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Love my dock, second big snook in 20 minutes,, Debbie mason punta gorda

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Janet LoGalbo Red snapper is back.

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Brothers kley and kale from Indiana fishing Tarponbay w/Capt Pauly

Al Ruscaʼs first Snook, caught and released in a PG canal

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Best day ever! Caught ten of these bad boys! Tom amrhein Englewood florida

Hank Belligan with a 20 inch triple tail with his little sister Melody

Mike Mangham and a beautiful Redfish caught with Capt. Alan Williams


The Biggest Movers NOVEMBER 2021

By Capt. David Stephens Water LIFE Charlotte Harbor I would like to start of by extending a warm welcome to our friends from the north. Hopefully this winter will be a mild tropical winter that Florida is known for. The mornings have been nice and cool with warm sunny days and the cooler nights have started to move the fish around some. The biggest mover has been our snook. As we move closer to winter these guys will move closer to areas that have deep water access. Areas on the flats that have deep creeks close by are good areas to locate feeding fish. Our miles of residential canals are another great place to locate snook. When I look for fish in residential canals there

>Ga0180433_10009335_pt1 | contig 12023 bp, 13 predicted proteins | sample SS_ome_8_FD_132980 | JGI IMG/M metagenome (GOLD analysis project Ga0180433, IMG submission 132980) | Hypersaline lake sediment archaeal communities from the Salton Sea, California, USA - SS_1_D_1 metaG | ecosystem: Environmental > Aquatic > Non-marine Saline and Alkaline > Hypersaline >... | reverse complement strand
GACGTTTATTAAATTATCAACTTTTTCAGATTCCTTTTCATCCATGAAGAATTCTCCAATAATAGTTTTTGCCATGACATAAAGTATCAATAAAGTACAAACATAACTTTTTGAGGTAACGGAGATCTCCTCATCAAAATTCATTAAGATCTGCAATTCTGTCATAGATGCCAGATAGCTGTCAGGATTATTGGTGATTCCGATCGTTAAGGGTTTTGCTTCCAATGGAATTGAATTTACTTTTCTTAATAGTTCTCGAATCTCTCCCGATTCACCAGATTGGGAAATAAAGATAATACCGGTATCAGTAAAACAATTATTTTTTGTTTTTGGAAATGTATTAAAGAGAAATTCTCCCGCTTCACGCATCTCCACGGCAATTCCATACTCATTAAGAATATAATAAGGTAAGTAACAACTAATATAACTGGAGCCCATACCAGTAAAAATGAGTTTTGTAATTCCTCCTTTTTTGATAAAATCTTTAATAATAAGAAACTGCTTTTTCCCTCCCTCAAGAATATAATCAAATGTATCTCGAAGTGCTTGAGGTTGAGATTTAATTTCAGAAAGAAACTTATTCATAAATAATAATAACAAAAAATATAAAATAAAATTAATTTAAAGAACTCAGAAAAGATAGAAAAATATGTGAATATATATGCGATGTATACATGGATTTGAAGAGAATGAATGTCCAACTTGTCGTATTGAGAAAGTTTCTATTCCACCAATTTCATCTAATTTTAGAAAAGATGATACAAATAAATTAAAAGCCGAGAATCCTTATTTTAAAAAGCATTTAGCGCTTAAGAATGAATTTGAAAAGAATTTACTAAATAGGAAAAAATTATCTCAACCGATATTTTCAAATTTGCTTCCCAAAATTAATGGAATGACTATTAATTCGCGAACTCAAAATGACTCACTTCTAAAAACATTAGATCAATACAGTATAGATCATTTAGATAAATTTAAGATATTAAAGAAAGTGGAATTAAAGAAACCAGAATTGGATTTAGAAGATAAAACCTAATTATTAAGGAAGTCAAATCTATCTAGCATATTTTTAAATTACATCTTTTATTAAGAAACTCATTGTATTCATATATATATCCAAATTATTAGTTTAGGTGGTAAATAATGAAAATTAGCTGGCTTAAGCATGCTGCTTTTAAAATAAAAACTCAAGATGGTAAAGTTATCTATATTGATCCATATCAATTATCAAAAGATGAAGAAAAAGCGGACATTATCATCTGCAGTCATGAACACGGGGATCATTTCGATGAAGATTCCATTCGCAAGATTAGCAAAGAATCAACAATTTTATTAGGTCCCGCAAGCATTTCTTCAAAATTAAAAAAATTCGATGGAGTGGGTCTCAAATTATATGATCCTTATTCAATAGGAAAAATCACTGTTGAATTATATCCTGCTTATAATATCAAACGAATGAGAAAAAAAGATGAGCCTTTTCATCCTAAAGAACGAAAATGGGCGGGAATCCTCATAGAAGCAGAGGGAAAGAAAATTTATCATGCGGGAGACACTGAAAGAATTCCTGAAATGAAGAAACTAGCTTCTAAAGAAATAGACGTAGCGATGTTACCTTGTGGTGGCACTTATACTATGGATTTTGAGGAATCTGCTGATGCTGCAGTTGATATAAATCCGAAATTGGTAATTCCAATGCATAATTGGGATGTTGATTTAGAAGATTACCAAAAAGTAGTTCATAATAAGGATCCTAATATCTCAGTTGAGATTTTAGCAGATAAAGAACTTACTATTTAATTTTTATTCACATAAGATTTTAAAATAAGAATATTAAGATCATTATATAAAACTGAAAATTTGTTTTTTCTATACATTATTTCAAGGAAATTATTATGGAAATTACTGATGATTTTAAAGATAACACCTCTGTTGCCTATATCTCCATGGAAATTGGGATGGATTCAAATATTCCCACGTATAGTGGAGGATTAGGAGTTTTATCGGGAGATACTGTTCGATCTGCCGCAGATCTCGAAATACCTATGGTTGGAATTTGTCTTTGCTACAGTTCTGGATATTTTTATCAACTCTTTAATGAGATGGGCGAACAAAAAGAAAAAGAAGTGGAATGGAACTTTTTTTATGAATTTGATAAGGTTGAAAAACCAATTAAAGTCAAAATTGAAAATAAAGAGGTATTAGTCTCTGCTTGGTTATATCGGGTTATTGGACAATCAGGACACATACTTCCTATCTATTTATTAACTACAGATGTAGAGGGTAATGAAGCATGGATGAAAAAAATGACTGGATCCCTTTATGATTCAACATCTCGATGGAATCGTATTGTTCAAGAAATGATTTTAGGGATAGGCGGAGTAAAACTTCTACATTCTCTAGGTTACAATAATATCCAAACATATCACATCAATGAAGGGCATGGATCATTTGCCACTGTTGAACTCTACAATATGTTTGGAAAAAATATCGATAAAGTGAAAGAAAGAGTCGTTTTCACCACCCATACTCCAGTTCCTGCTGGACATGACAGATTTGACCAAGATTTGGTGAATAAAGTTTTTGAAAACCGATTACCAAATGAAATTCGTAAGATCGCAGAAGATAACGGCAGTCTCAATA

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are a couple different things that I look for. The main one being tide flow - good moving water is very important. The other is docks that have been around for some time and are old. Oysters and barnacles are great hiding places for smaller prey such as crabs and small bait fish. Those same oyster and barnacles can be your enemy when fishing these docks so I recommend using no smaller than 30-pound leader, and a nice tight drag. Another fishery that will begin to pick up, is our sea trout. The cooler water gets these fish starting to school up. They are not as affected by the cooler water as snook, however they will move to areas with deep water if we have some major cold fronts. Our local flats with a mixture of sand and grass has been holding good numbers of trout. The past couple weeks have been very productive on our charters. We have been managing to put well over 50 fish to the boat on our half day trips. Our main bite has been trout and snook, with a few reds mixed in. The trout we have been catching have been pretty nice. We have not had many fish under 15-inches, and a lot of them over 20-inches. On a recent charter we sat in a spot and caught nice trout for over an hour. We then moved on and caught some nice snook and ended the morning on a 30- inch red fish. The snook have been mostly schooling fish in the 18-to 22-inch range.